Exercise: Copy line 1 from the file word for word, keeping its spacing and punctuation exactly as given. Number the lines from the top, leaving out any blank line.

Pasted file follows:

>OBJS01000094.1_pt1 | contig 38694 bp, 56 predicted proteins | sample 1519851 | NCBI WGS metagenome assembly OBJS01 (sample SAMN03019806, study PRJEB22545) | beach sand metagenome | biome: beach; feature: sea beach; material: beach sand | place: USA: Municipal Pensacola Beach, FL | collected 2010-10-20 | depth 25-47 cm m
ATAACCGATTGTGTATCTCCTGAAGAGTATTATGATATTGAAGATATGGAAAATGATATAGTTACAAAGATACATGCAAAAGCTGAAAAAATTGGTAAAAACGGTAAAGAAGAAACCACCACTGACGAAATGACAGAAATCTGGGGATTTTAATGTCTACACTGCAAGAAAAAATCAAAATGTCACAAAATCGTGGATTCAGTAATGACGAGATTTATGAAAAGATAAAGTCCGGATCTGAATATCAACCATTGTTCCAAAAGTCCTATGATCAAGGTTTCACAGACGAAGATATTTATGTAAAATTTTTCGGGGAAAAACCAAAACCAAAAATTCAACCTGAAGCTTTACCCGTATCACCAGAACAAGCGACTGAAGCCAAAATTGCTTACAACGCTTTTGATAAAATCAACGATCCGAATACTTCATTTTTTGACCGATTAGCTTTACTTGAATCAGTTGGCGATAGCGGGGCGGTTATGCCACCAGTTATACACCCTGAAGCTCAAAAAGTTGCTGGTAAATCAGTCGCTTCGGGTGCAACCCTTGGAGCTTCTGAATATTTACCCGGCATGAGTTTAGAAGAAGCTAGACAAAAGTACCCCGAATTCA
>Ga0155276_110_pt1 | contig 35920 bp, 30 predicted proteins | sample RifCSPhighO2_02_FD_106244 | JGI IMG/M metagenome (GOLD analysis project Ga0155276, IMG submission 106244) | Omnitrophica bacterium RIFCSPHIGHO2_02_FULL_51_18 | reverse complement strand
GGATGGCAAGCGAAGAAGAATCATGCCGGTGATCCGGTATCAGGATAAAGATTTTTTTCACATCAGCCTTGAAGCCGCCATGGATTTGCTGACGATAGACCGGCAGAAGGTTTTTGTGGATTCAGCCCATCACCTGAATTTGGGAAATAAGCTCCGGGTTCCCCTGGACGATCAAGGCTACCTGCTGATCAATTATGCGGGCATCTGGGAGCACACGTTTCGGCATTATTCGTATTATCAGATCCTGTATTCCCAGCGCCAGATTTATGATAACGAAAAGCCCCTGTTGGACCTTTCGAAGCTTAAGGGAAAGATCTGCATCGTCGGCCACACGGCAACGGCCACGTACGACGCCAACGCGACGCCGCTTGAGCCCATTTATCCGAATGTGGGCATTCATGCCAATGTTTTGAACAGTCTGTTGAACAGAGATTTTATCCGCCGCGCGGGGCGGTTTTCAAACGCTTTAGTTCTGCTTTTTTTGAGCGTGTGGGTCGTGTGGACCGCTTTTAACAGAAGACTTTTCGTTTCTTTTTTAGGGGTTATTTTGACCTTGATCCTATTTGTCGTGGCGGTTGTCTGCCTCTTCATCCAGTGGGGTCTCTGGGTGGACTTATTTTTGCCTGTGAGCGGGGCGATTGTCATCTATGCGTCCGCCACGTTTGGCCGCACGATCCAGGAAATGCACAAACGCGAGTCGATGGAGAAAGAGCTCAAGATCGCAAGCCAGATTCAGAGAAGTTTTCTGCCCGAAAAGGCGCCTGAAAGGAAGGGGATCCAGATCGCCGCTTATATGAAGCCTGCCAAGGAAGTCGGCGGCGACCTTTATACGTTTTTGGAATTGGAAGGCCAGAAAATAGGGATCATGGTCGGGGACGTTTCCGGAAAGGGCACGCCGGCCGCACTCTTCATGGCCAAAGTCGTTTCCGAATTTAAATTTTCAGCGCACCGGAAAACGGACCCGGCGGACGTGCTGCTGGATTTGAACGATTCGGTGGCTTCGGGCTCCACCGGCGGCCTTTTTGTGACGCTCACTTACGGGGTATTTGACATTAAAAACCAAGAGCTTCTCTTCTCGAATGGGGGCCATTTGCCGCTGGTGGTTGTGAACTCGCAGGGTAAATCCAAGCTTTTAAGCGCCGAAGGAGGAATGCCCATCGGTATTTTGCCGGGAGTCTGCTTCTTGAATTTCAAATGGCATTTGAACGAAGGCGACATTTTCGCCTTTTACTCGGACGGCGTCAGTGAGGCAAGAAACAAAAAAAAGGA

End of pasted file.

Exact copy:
>OBJS01000094.1_pt1 | contig 38694 bp, 56 predicted proteins | sample 1519851 | NCBI WGS metagenome assembly OBJS01 (sample SAMN03019806, study PRJEB22545) | beach sand metagenome | biome: beach; feature: sea beach; material: beach sand | place: USA: Municipal Pensacola Beach, FL | collected 2010-10-20 | depth 25-47 cm m